The museum was founded in 1992 and is located in the Little Tokyo area near downtown Los Angeles, California. The museum is an affiliate within the Smithsonian Affiliations program.
The museum’s artifacts include textiles, art, photographs, and oral histories of Japanese Americans. Its collection of moving images contains hundreds of home movies in 16 mm and 8 mm made by Japanese Americans from the 1920s to the 1950s.
Activists and the Japanese-American community had organized to gain recognition of the injustice they had suffered from the federal government during World War II.
The museum has hundreds of artifacts and letters from children in internment camps. The museum was conceived as a way to preserve the positive aspects of Japanese American’s history and culture in the United States.
The GRAMMY Museum
The GRAMMY Museum is devoted to the history and winners of the Grammy Awards. The Museum has a collection of historical music artifacts including costumes and instruments from the Grammy Awards, hand-written lyrics, records, and recordings.
The GRAMMY Museum, located in downtown Los Angeles’s L.A. Live, opened in 2008 in recognition of the Grammy Awards’ 50th anniversary.
The Museum’s collection includes music artifacts displays, interactive instrument stations, recording booths, and a Theater.
The GRAMMY Museum explores The Creative Music Process, The Art and Technology of the Recording Process, and The History of the GRAMMY Awards.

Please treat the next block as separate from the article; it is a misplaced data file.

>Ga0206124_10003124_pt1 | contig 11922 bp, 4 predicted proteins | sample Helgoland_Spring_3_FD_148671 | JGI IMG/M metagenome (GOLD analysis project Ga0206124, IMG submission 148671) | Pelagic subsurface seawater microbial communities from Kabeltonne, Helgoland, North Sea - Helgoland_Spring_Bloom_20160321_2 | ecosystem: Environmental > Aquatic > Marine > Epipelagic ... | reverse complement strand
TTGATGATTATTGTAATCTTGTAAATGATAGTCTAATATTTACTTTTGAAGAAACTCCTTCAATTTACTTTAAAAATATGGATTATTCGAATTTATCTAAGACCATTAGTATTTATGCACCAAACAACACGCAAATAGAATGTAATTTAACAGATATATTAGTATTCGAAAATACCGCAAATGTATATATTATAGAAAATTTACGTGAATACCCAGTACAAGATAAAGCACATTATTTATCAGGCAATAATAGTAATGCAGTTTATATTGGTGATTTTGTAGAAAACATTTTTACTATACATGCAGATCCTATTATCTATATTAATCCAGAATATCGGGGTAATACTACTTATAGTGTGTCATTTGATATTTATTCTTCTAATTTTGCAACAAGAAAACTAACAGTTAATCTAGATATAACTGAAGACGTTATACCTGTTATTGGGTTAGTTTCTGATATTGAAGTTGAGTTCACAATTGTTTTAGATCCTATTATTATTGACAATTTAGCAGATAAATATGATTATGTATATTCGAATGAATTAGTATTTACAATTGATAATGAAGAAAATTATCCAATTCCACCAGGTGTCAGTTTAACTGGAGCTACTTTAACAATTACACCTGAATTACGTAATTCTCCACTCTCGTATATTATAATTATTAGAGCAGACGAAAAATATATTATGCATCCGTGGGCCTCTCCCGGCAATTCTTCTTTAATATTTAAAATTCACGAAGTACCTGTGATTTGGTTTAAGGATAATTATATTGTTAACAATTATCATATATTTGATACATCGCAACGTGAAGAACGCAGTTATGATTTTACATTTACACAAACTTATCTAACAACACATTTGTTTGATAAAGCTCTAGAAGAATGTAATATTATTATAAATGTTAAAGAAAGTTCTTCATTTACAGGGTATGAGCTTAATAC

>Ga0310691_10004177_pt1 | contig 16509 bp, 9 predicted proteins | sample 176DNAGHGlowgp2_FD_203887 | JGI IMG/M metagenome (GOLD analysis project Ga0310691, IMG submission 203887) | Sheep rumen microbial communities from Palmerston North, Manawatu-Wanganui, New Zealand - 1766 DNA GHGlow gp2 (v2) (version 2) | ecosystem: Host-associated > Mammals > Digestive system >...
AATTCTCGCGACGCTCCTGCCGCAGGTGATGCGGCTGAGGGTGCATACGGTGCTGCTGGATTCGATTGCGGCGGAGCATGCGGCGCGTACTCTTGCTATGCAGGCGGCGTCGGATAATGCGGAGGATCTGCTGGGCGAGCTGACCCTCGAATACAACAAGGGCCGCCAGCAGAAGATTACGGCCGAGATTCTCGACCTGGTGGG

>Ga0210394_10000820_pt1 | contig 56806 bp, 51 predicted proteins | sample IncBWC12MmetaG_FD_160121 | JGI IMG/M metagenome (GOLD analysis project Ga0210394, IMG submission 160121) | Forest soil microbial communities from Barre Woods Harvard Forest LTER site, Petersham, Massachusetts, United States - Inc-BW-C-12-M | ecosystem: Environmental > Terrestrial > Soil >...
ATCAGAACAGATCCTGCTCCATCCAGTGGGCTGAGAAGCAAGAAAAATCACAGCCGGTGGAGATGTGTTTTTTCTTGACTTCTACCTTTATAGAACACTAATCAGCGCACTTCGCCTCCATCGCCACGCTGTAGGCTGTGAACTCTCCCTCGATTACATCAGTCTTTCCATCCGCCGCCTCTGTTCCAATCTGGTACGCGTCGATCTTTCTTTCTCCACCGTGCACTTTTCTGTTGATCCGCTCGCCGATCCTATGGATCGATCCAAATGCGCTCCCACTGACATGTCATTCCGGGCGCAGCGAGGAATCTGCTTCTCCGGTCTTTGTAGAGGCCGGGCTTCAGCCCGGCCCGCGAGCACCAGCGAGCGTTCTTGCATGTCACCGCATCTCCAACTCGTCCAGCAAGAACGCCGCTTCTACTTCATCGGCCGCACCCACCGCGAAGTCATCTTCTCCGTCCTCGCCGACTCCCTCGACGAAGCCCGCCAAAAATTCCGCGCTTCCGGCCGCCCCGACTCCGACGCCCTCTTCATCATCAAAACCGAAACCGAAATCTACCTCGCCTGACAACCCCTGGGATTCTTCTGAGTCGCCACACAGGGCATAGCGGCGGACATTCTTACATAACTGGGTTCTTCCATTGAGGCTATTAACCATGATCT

The Huntington Library, Art Museum, and Botanical Gardens
The Huntington Library, Art Museum and Botanical Gardens, known as The Huntington, is a collections-based educational and research institution. In addition to the library, the museum houses an extensive art collection, and the property includes 120 acres (49 ha) of botanical landscaped gardens.
The Huntington’s art collection has a focus on 18th- and 19th-century European art and 17th- to mid-20th-century American art.
The European art collection, consisting mainly of British & French paintings, sculptures, and decorative arts and is housed in the original Huntington residence.
The permanent installation also includes contains Italian and Northern Renaissance paintings and a significant collection of 18th-century French tapestries, porcelain, and furniture.
The library contains a collection of rare books and manuscripts, concentrated in the fields of British and American history, literature, art, and the history of science.
The Botanical Gardens includes 120 acres (49 ha) of botanical landscaped gardens, showcasing plants from around the world. The Huntington has a program to protect and propagate endangered plant species.
California African American Museum
The California African American Museum focuses on the cultural heritage and history of African Americans with a focus on the western United States.